With Pro Makeup Artists Curl Your Eyelashes

If you were born with short lashes, then you’re probably familiar with the struggle of trying to get that doe-eyed look of voluminous, curly lashes. Short and straight lashes can be stubborn and resistant to the usual tips and tricks you hear about for getting your lashes to hold a curl. So, if you’ve tried the standard lash-curler technique and just about every volumizing mascara you can find and are still having difficulty, we recommend switching up your technique and making sure you’re using the right curler for your lash type. Below, we asked makeup artists how to curl eyelashes the right way, even if yours are short and stubborn.

How to Curl Your Eyelashes With an Eyelash Curler

Choose the Right Curler for Your Lashes

“Mini lash curlers work awesomely well for short and straight lashes,” says May Cintron, makeup artist and founder of TUHLZ. Heated eyelash curlers can also work, especially if you’re looking to retain the curl on straight lashes, she adds. Sara Edward Wayne, makeup artist, lash artist and owner of Outlaw Cosmetics, recommends looking for a standard metal lash curler (of any size) with soft silicone pads — these will keep the curler from pulling at your natural lashes.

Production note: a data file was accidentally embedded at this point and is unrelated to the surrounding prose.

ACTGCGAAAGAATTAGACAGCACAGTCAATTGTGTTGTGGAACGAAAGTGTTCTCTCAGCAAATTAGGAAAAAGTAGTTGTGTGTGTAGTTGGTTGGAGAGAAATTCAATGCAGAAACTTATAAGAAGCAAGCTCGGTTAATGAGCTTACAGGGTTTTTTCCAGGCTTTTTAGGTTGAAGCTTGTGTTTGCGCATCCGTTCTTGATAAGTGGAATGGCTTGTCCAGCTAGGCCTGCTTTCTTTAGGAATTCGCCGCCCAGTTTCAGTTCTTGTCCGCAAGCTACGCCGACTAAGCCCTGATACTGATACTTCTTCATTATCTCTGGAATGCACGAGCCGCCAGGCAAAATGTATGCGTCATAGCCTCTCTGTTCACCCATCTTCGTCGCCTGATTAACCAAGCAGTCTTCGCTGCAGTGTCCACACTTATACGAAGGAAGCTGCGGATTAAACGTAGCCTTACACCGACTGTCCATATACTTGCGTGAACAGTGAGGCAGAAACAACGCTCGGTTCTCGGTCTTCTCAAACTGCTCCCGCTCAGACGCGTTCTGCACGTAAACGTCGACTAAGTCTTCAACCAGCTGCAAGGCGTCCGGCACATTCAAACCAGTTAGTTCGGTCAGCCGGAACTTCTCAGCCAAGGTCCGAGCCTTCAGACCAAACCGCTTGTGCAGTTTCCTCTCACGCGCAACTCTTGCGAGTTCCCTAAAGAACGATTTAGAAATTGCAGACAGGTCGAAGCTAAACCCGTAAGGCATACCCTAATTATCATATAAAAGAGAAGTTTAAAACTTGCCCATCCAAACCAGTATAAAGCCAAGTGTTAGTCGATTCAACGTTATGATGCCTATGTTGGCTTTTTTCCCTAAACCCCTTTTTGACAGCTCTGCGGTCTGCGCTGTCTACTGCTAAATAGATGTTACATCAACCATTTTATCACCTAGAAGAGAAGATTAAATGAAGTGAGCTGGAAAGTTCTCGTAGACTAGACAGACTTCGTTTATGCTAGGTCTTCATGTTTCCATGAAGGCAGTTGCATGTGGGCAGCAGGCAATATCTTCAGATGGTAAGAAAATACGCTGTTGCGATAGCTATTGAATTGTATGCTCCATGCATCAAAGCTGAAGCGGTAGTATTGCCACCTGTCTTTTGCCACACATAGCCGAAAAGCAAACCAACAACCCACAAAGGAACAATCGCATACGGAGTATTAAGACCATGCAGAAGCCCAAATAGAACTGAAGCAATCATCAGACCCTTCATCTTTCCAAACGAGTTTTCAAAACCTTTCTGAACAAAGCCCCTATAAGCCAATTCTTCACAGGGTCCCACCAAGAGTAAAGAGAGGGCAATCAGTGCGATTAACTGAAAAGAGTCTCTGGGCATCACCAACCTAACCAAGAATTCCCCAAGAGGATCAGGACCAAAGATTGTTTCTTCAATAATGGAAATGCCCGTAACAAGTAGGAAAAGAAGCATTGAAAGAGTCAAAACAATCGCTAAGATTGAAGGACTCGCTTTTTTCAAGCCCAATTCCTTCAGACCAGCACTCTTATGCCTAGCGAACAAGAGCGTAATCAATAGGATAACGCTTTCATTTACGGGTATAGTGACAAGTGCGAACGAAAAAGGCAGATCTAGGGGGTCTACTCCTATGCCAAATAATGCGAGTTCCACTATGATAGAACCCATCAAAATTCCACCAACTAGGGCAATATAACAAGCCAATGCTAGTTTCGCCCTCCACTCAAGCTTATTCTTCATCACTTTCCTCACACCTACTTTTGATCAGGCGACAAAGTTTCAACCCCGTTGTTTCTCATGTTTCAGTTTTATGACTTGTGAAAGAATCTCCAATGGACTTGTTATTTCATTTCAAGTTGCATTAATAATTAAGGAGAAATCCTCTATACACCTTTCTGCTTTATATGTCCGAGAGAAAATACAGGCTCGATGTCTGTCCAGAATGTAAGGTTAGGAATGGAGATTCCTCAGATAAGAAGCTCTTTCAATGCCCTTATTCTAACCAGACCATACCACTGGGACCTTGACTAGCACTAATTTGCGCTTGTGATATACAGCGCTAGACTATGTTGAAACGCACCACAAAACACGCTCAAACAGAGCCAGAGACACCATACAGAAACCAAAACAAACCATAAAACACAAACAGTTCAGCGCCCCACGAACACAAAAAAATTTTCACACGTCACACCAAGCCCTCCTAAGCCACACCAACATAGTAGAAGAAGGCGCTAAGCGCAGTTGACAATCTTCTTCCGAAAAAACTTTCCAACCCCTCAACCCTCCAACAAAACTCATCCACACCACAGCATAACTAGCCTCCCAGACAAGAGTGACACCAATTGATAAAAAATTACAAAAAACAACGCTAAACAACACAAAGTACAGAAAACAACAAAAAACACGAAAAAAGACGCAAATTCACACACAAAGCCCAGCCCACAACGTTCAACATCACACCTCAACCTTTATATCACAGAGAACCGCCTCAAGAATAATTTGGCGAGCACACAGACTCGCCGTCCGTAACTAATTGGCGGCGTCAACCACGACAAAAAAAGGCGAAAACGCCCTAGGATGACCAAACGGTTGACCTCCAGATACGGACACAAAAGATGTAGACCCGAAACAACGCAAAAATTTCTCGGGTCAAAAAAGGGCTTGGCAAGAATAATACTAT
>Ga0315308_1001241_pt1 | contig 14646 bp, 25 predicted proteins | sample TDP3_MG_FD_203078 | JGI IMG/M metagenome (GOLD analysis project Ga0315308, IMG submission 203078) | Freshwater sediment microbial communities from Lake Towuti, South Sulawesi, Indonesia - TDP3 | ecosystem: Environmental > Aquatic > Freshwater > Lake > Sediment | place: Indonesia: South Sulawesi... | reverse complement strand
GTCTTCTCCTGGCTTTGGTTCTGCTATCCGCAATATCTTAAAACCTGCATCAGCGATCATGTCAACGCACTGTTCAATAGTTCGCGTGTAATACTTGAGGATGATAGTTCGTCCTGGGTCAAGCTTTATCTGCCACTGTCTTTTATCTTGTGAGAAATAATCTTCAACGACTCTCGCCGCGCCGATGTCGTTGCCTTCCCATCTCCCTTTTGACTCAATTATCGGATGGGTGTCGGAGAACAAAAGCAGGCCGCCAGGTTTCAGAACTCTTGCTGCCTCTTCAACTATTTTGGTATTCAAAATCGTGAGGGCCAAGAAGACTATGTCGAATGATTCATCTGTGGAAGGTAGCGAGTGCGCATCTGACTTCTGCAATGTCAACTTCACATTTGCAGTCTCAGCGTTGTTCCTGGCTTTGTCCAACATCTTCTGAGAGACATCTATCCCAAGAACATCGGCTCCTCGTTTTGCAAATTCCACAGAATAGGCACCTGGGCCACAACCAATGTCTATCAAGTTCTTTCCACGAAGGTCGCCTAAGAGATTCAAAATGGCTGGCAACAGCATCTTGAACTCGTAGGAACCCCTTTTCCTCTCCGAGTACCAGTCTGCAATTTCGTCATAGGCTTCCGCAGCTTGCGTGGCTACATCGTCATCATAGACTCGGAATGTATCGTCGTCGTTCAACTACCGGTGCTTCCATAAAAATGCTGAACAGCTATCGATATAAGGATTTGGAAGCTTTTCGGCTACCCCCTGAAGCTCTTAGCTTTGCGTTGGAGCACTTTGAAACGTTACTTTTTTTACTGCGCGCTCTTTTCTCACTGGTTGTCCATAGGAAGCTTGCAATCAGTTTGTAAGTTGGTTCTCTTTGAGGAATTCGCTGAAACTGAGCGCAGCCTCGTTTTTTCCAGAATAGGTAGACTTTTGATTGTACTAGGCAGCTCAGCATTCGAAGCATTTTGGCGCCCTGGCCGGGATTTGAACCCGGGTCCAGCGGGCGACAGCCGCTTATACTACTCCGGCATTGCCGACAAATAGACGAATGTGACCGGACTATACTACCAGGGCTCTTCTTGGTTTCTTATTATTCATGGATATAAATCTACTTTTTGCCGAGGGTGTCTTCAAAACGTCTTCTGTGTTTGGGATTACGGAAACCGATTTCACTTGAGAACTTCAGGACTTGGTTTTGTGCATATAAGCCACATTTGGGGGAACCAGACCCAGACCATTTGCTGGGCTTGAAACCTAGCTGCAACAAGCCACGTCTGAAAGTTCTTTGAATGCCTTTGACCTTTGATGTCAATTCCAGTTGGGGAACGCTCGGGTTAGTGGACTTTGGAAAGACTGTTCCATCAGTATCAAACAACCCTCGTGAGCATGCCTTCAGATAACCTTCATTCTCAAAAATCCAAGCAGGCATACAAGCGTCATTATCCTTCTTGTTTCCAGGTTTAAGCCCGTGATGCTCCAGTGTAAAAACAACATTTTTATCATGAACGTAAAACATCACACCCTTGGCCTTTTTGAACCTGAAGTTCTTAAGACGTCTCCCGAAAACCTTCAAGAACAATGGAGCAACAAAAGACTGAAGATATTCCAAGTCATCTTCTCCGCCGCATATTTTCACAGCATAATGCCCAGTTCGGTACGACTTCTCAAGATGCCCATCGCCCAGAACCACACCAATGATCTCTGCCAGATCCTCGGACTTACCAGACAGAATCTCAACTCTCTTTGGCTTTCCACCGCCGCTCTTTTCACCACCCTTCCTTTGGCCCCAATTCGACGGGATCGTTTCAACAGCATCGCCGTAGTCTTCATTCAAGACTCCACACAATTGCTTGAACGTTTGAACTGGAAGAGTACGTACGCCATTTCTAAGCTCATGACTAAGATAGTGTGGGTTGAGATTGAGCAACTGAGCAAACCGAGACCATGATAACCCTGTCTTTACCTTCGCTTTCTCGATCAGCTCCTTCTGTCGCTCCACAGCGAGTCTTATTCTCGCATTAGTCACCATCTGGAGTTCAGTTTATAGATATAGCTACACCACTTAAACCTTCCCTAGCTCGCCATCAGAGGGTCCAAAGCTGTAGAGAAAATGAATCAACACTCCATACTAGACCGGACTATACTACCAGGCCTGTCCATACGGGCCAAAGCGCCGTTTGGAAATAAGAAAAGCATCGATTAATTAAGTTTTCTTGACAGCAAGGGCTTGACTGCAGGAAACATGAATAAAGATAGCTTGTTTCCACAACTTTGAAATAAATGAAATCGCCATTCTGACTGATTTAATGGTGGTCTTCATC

Clamp Your Lashes at the Base

“Clamp the eyelash curler gently at the base of the lash line and hold for five seconds,” says Wayne. Similar to holding your hair in a curl while using a curling iron, holding your lashes in the curler will help make a stronger bend and encourage it to last longer.

Clamp Closer to the Tips of the Lashes

Next, Wayne suggests moving the curler upwards, toward the tips of your lashes. Gently clamp the curler again and hold the curler towards the tips of your lashes. Curling at the base and tips of your lashes will help the curl last longer and make it appear more dramatic.

The Best Eyelash Curlers

NYX Professional Makeup Eyelash Curler

You can count on this dispensary eyelash curler to target even the tiny eyelashes near the inner and outer corners of your eyes. Best part? It won’t tug at them and rings up to less than. Pair it with the brand’s On the Rise Volume Liftscara for next-level lashes.

Shu Uemura S Curler

This miniature eyelash curler helps add gentle volume and lift to all lashes, regardless of their thickness and/or length. The ergonomic shape is comfortable to hold and to use on an area as delicate as your eyes, and the soft padding helps cushion your lashes as you curl them. Plus, thanks to its small size, you can use it to curl even the short, stubborn lashes at the inner and outer corners of your eyes.

Preo Prima Shogyo Japanese Partial Eyelash Curler

One of Cintron’s professional recommendations, this mini eyelash curler is tiny enough to curl your lower lashes and the lashes at the inner and outer corners of your eyes. The tweezer-like handle makes it easy to hold and clamp on your lashes, so you get plenty of control and precision as you curl. This curler also comes with refillable silicone pads that you can switch out after continued use.

Surratt Relevee Lash Curler